Thanks. Your blog is pretty cool. I make it a point to read it atleast once a day.

Sun Apr 24, 09:23:00 PM EDT  

Blogger Arangaperumal said....

1. Do you have any plan to visit INDIA?

2. Did you visit us earlier?

Mon Apr 25, 01:25:00 AM EDT  

Anonymous Rita said....

But aren't you get tired by the same question people ask you time to time? Do you answer all question or you normally select some?

Mon Apr 25, 04:54:00 AM EDT  

Blogger Thomas Kyte said....

How do you manage time?

I have that in my list of blog ideas on my desktop... soon.


Do you have any plan to visit INDIA?

Have no current plans, nor have I been there in the past... Sorry.

But aren't you get tired by the same question

for every question you see on the site asktom.oracle.com, there are two more you don't see.

Right now, Do not publish 17556, Publish 8962 -- so almost 2:1. Many of the non-published are of the "asked and answered category". They normally look like this:

Answer:

When I cut and pasted your subject into the search -- I got these N articles, what did you see? ......

That is usually the end of that question. I don't mind the frequently asked question -- I just wish people would search first. It doesn't mean they will find it -- but hey, when their subject gets a hit! That happens alot.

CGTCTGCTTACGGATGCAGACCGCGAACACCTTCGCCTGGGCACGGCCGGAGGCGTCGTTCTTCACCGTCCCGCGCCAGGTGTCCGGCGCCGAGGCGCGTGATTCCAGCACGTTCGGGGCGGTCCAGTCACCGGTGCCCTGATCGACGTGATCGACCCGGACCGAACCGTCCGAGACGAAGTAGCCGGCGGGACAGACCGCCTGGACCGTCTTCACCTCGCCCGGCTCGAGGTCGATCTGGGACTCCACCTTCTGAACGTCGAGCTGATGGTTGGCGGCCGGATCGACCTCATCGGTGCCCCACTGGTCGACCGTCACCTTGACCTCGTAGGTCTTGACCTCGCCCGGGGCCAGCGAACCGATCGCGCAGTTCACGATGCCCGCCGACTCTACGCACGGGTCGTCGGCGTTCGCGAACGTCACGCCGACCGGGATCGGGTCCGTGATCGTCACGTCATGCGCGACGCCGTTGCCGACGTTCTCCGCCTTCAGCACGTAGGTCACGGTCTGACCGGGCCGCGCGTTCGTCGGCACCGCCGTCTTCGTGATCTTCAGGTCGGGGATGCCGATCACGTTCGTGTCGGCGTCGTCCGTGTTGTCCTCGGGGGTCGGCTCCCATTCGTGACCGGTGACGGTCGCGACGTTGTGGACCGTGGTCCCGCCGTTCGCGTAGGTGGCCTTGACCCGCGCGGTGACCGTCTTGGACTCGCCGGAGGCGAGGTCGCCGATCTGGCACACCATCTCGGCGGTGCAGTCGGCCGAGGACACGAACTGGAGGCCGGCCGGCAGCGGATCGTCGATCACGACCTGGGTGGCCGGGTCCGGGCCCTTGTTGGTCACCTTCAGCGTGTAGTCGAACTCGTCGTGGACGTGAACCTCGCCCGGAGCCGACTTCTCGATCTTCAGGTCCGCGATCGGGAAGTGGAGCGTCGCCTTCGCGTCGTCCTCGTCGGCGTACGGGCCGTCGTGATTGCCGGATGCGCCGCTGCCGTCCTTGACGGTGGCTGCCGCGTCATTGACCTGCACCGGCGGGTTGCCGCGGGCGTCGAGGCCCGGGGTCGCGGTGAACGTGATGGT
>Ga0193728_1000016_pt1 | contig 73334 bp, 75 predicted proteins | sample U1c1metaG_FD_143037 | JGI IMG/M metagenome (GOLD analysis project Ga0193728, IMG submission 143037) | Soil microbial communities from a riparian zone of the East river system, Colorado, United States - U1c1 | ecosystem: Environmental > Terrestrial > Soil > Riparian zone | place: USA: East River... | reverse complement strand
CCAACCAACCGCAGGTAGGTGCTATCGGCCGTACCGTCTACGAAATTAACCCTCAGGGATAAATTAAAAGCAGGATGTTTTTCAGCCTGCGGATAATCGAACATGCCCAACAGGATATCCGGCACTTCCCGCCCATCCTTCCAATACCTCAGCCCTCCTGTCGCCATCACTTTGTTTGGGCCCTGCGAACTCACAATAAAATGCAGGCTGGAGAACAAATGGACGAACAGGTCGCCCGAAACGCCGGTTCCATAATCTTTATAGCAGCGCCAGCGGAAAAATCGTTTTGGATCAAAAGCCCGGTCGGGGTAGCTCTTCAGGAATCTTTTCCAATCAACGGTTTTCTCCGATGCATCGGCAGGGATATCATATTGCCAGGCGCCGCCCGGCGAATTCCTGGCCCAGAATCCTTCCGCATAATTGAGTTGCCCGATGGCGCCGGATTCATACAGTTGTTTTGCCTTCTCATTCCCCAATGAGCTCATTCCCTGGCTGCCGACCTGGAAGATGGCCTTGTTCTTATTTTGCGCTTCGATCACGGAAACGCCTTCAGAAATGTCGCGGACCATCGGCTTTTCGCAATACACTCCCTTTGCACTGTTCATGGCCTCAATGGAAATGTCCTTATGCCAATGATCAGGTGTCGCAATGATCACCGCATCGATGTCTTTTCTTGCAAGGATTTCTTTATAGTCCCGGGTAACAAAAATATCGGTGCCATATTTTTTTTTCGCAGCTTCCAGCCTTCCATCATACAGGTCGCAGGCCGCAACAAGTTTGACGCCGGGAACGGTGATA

I'll answer the same question forever, if it is relevant to Oracle database development.

Mon Apr 25, 07:53:00 AM EDT  

Anonymous Dhairyasheel Tawde said....

HI tom,
how do u deal with handling too many things at once. For example
in my workplace I am planning streams replication and RAC setup
having already successfully implemented Data Guard. The problems I face is that i can't devote enough time to research on these topics. As we are a small organisation the entire process of research to implementation is onto us. Plus we have to deal with the daily activities on hand.

Sat Sep 09, 02:33:00 AM EDT  

Blogger Thomas Kyte said....

with handling too many things at once

by realizing that you cannot - you should probably pick either streams or RAC and concentrate on that before moving onto the other. (since you did data guard, streams might be a logical next choice as you have already been exposed to some of the foundation technologies - of streams)

Sat Sep 09, 09:04:00 AM EDT